Intestinal helminths are highly prevalent in low-SES children and could contribute to poor health outcomes either directly or via alteration of the gut microbiome and gut barrier function. We analysed parasitic infections and gut microbiota composition in 325 children attending high- and low-SES schools in Makassar, Indonesia before and after albendazole treatment. Lactulose/Mannitol Ratio (LMR, a marker of gut permeability); I-FABP (a surrogate marker of intestinal damage) as well as inflammatory markers (LBP) were measured. Helminth infections were highly prevalent (65.6%) in low-SES children. LMR and I-FABP levels were higher in low-SES children (geomean (95%CI): 4.03 (3.67-4.42) vs. 3.22 (2.91-3.57); p. adj < 0.001; and 1.57 (1.42-1.74) vs. 1.25 (1.13-1.38); p. adj = 0.02, respectively) while LBP levels were lower compared to the high-SES (19.39 (17.09-22.01) vs. 22.74 (20.07-26.12); p.adj = 0.01). Albendazole reduced helminth infections in low-SES and also decreased LMR with 11% reduction but only in helminth-uninfected children (estimated treatment effect: 0.89; p.adj = 0.01). Following treatment, I-FABP decreased in high- (0.91, p.adj < 0.001) but increased (1.12, p.adj = 0.004) in low-SES children. Albendazole did not alter the levels of LBP. Microbiota analysis showed no contribution from specific bacterial-taxa to the changes observed. Intestinal permeability and epithelial damage are higher while peripheral blood inflammatory marker is lower in children of low-SES in Indonesia. Furthermore, treatment decreased LMR in helminth-uninfected only.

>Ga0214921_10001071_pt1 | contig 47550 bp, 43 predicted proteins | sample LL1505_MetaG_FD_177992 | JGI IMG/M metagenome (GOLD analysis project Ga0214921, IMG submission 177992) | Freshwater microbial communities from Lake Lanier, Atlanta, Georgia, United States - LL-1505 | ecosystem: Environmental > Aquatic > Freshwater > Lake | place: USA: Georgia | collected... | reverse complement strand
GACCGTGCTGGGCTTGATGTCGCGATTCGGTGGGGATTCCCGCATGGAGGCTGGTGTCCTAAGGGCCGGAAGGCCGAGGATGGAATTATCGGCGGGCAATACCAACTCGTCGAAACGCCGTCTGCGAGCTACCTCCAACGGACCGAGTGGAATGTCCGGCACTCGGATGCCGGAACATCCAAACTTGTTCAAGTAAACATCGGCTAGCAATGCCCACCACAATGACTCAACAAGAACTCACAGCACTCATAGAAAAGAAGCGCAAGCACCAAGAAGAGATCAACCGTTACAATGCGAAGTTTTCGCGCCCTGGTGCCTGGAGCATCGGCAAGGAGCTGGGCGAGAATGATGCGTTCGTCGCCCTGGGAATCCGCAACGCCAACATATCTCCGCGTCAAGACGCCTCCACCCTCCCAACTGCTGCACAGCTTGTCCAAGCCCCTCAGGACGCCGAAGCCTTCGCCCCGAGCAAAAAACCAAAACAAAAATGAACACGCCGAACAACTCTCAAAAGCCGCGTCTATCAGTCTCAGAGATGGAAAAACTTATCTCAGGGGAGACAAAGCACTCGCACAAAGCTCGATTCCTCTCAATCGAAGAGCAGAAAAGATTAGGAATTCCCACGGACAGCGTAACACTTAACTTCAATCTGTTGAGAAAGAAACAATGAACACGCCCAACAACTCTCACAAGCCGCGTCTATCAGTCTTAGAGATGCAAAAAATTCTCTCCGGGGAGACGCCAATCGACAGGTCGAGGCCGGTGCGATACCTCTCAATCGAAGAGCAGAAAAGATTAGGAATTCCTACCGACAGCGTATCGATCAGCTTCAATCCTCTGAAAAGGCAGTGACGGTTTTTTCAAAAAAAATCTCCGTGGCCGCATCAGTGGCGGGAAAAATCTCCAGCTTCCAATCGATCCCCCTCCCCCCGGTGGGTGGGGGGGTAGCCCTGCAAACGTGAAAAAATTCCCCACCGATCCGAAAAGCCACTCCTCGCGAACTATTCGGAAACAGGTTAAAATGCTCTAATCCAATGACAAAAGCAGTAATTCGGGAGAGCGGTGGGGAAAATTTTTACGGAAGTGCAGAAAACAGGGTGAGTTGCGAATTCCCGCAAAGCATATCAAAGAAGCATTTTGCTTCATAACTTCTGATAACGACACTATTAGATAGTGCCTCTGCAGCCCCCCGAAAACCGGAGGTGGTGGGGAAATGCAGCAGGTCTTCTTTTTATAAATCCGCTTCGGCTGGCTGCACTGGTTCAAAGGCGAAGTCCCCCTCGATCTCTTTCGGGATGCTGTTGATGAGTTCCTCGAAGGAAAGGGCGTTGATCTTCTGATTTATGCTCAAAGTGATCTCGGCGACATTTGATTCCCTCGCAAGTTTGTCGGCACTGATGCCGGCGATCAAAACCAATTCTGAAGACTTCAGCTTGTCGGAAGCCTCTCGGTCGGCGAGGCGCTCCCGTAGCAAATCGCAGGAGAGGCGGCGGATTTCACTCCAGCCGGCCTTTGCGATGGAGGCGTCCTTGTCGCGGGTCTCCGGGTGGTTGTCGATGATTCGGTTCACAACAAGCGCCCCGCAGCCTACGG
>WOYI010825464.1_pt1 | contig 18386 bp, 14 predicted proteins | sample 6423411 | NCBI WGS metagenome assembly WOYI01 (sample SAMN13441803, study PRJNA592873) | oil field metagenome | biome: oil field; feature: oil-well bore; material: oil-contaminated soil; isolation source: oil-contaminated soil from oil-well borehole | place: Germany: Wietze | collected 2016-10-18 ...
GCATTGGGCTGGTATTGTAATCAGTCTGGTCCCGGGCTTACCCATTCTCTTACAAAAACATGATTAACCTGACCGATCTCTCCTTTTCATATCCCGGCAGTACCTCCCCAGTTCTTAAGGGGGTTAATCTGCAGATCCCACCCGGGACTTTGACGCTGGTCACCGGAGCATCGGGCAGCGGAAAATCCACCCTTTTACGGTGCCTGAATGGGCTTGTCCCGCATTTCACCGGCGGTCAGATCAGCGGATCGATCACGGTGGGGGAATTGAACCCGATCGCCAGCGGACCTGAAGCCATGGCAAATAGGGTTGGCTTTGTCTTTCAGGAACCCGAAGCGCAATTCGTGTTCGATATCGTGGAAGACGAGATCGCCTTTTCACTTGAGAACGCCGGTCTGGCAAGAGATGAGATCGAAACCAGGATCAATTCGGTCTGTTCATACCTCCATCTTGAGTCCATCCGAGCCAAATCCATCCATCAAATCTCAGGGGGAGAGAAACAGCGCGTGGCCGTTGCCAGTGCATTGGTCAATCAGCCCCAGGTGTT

- BINDING PROTEIN
- GUT PERMEABILITY